Monster Therapy Theme

 The monster theme is one of my favorites!  I am a bit sad that this year will be over teletherapy because the Feed the Monster game is always one of my kid's favorite activities.  They love choosing the pieces to make their monster and then they get to take him home for home practice too!  I put together a few Boom Card activities for this year to help fill in where we wouldn't be able to use the printable activities.  But, I am still planning on playing Spooky Speech with googly eyes!  Here are some monster-themed therapy activities! 

First up, I have a new Boom Card deck called Monster Mouth!  It focuses on articulation skills and includes 15 words for each phoneme (most in the initial, medial and final position).  The students will drag and drop the pictures into the monster's mouth while practicing their sound.  I have also hidden a tiny monster behind one picture on each page that I will challenge them to find, this will just add a bit of fun to practicing! 

Next, I have a dice game, Spooky Speech!  We will modify the rules to this game slightly.  In face to face therapy, I would give each student a gameboard with their specific speech or language goal.  In teletherapy, I'll choose one gameboard (that covers the skill of most of the students in the group) and they'll each choose a column (2, 3, 4 or 5).  We'll roll the digital dice on Toy Theater. If they roll a 1 they have to remove an eye from their column.  If they roll a 6 they lose a turn. Whoever's column fills up first, wins! The best part is that we'll use googly eyes to cover the spots, making it so much more fun!  I bought the googly eyes from Dollar Tree.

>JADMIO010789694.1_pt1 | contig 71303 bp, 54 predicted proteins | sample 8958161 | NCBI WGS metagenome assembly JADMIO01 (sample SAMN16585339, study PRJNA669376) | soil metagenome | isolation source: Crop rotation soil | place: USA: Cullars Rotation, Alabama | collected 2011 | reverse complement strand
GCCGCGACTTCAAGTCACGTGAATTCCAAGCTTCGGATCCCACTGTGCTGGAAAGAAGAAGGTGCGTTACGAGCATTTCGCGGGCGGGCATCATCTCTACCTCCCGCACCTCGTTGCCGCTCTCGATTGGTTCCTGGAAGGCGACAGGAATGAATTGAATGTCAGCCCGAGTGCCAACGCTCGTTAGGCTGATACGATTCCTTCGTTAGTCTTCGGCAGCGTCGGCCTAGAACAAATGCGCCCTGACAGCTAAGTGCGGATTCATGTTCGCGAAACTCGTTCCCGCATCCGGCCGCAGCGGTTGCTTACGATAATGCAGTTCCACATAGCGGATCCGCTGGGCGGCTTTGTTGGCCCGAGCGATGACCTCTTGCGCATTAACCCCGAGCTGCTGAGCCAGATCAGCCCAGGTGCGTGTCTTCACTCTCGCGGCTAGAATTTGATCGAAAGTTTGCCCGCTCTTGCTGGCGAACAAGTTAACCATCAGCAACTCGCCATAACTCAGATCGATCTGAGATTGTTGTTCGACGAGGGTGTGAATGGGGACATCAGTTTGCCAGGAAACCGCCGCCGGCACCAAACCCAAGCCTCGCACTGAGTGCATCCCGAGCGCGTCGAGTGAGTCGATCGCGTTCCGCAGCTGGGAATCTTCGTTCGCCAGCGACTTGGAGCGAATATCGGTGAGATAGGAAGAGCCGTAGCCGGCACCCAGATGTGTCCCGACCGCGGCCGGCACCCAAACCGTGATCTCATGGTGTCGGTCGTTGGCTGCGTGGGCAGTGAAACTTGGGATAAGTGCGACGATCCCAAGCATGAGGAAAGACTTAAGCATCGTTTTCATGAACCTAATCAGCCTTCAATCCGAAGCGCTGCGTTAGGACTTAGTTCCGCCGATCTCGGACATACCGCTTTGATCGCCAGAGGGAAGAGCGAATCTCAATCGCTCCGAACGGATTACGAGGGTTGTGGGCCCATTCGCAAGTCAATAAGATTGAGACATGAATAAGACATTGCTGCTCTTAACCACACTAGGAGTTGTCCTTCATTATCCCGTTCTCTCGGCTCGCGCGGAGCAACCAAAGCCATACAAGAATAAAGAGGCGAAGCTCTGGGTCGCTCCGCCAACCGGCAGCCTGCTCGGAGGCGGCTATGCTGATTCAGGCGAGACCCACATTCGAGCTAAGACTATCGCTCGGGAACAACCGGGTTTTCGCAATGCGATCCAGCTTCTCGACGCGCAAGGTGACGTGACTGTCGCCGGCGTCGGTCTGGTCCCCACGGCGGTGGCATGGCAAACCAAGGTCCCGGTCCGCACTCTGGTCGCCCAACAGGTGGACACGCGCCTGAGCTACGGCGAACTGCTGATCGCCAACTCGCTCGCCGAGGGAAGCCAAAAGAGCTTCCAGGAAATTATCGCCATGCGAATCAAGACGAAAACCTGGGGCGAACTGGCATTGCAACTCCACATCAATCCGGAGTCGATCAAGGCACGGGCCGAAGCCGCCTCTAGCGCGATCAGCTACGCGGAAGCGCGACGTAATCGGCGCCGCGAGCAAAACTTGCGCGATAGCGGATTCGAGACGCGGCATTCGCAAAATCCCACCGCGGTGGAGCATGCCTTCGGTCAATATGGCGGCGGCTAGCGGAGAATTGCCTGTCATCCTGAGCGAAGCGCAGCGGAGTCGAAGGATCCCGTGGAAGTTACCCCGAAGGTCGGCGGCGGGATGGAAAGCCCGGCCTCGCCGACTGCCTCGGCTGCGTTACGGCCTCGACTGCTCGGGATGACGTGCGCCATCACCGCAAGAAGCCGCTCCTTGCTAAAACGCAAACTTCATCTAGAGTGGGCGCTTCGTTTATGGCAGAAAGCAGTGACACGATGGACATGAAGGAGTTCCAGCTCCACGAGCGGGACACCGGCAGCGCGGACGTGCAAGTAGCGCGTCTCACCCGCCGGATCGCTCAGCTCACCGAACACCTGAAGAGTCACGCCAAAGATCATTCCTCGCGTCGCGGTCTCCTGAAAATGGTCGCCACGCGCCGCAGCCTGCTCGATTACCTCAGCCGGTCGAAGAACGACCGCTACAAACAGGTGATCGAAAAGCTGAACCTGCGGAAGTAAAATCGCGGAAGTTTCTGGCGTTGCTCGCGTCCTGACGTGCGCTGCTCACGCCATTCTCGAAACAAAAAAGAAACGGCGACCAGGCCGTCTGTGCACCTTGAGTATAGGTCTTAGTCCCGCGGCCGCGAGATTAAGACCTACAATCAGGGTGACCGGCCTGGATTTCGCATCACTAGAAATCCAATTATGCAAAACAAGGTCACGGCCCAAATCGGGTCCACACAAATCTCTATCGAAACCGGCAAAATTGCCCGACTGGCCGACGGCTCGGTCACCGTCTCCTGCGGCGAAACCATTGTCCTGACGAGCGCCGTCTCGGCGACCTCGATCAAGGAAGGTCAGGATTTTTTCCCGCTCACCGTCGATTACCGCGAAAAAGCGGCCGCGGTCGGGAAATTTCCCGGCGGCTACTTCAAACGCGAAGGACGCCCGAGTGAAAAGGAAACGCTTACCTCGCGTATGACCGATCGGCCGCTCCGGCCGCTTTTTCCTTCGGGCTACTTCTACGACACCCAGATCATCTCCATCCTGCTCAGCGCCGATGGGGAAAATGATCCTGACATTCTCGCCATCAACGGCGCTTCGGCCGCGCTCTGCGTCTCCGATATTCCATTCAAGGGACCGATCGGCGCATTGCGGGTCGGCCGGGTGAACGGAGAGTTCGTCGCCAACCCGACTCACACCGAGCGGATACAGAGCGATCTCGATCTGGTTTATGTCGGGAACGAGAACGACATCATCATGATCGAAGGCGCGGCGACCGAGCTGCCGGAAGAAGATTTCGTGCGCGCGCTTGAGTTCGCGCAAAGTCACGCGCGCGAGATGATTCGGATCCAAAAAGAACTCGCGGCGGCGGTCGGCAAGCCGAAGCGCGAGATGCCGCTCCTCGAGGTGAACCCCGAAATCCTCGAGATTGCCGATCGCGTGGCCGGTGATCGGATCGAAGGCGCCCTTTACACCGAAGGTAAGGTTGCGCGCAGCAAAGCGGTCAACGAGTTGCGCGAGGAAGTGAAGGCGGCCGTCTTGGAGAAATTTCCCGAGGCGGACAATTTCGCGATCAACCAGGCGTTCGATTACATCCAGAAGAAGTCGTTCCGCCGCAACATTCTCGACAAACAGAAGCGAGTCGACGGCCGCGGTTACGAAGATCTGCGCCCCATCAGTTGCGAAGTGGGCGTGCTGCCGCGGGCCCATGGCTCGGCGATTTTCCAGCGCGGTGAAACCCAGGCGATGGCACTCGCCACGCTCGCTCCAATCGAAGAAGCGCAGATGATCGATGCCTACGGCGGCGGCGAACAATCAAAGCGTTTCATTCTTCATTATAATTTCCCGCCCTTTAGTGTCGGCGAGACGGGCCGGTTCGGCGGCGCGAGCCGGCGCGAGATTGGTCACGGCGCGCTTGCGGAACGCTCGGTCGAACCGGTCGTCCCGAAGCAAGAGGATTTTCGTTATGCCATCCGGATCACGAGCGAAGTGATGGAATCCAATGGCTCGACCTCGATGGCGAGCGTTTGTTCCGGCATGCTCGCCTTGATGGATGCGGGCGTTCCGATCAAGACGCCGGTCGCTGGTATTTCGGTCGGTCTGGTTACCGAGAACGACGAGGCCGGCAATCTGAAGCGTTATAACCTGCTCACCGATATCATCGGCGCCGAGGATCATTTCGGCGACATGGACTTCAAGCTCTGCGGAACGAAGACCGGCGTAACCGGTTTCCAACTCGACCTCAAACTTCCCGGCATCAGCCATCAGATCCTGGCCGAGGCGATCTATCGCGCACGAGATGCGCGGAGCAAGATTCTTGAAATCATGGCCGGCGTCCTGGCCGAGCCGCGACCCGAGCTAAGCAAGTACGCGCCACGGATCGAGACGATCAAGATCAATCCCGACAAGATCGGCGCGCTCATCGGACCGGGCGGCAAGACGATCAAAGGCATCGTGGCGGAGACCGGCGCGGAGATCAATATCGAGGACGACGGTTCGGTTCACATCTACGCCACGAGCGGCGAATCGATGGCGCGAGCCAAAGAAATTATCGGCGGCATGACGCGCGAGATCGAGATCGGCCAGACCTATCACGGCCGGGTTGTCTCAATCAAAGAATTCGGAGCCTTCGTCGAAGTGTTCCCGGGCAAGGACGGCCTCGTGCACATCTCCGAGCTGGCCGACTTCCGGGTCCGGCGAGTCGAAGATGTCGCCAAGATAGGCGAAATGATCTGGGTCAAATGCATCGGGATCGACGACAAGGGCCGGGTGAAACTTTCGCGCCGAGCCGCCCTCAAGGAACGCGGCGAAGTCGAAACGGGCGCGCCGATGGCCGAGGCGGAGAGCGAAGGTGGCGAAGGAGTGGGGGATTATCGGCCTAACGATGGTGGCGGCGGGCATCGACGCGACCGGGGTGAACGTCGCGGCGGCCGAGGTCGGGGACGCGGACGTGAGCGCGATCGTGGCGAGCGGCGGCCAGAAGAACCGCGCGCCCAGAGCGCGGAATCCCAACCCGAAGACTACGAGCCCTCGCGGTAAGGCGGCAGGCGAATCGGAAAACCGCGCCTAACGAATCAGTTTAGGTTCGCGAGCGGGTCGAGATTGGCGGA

Of course, I have to show you my monster books. Go Away Big Green Monster will be for pre-K, The Color Monster will be for my social skills/pragmatics groups and the others will be for older language groups or articulation groups. 

I also have started a Phonics Boom Book series, it is far from finished but I am pulling my Monster Car book out for my /R/ groups.  It focuses on the /AR/ sound which is perfect for them! It also has some sequencing and answering questions for my language groups too.

Next, I have my Feed the Monster paper bag game. I really enjoy making paper bag games because it ends up being such an easy way to send home practice.   I am sad we won't be making paper bag monsters this year but if you are back to school maybe you'd like them for your students!

First, you print eyes and mouths on different color paper.  Paper works better than cardstock when trying to glue it to the paper bag. Then, cut them out.  I usually do all this before the kids come to therapy so we have more time to play. 

Then, I print a set of cards for each student depending on the speech or language goal they are working with.  I have the kids cut these apart at the beginning of the group. 

We put all our cards face down in front of each monster.  The monsters only like to eat coins so if we find a coin we put it in the bag.  If we find a card without a coin we practice it.  The first to feed their monster all five coins wins! The students will then take their monster home (along with their cards) for home practice!

And last, but not least.  I have another printable card game similar to Feed the Monster but without a paper bag.  It's called Don't Wake the Monster.  It is great for mixed groups.  I print each student a set of cards on different color paper.  We cut them up and put them all on the table face down.  Players take turns choosing a card with their color.  They practice and then keep the card.  If they find a monster card they must put all their cards back in the pile.  The person with the most cards when time is up wins! I then send home the cards for home practice. 

We will probably use these activities for two weeks because we have some workdays coming up. I can't wait for a spooky, furry, eyeball filled week!

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